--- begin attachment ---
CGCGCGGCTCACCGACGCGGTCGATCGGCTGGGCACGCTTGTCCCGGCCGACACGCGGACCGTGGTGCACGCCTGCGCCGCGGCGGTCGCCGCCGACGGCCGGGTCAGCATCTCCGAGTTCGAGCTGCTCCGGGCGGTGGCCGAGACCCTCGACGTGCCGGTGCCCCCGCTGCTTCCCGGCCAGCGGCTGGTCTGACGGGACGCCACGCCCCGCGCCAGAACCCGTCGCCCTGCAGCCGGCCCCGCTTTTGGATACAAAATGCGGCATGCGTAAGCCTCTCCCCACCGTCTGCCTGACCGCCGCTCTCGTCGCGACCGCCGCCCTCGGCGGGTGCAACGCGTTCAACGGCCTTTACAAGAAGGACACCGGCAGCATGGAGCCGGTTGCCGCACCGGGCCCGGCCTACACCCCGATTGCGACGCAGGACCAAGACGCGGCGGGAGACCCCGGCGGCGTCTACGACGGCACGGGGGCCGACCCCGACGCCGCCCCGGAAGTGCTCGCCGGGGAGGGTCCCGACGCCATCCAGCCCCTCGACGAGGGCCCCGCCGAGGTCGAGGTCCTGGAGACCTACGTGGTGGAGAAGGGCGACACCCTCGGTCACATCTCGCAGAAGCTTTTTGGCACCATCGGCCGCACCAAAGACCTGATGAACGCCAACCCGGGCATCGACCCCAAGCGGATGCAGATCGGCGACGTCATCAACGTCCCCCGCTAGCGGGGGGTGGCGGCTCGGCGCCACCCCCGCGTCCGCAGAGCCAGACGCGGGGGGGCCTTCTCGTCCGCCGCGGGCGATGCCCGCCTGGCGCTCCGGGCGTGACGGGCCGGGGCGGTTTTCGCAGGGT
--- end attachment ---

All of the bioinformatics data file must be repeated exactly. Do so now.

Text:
CGCGCGGCTCACCGACGCGGTCGATCGGCTGGGCACGCTTGTCCCGGCCGACACGCGGACCGTGGTGCACGCCTGCGCCGCGGCGGTCGCCGCCGACGGCCGGGTCAGCATCTCCGAGTTCGAGCTGCTCCGGGCGGTGGCCGAGACCCTCGACGTGCCGGTGCCCCCGCTGCTTCCCGGCCAGCGGCTGGTCTGACGGGACGCCACGCCCCGCGCCAGAACCCGTCGCCCTGCAGCCGGCCCCGCTTTTGGATACAAAATGCGGCATGCGTAAGCCTCTCCCCACCGTCTGCCTGACCGCCGCTCTCGTCGCGACCGCCGCCCTCGGCGGGTGCAACGCGTTCAACGGCCTTTACAAGAAGGACACCGGCAGCATGGAGCCGGTTGCCGCACCGGGCCCGGCCTACACCCCGATTGCGACGCAGGACCAAGACGCGGCGGGAGACCCCGGCGGCGTCTACGACGGCACGGGGGCCGACCCCGACGCCGCCCCGGAAGTGCTCGCCGGGGAGGGTCCCGACGCCATCCAGCCCCTCGACGAGGGCCCCGCCGAGGTCGAGGTCCTGGAGACCTACGTGGTGGAGAAGGGCGACACCCTCGGTCACATCTCGCAGAAGCTTTTTGGCACCATCGGCCGCACCAAAGACCTGATGAACGCCAACCCGGGCATCGACCCCAAGCGGATGCAGATCGGCGACGTCATCAACGTCCCCCGCTAGCGGGGGGTGGCGGCTCGGCGCCACCCCCGCGTCCGCAGAGCCAGACGCGGGGGGGCCTTCTCGTCCGCCGCGGGCGATGCCCGCCTGGCGCTCCGGGCGTGACGGGCCGGGGCGGTTTTCGCAGGGT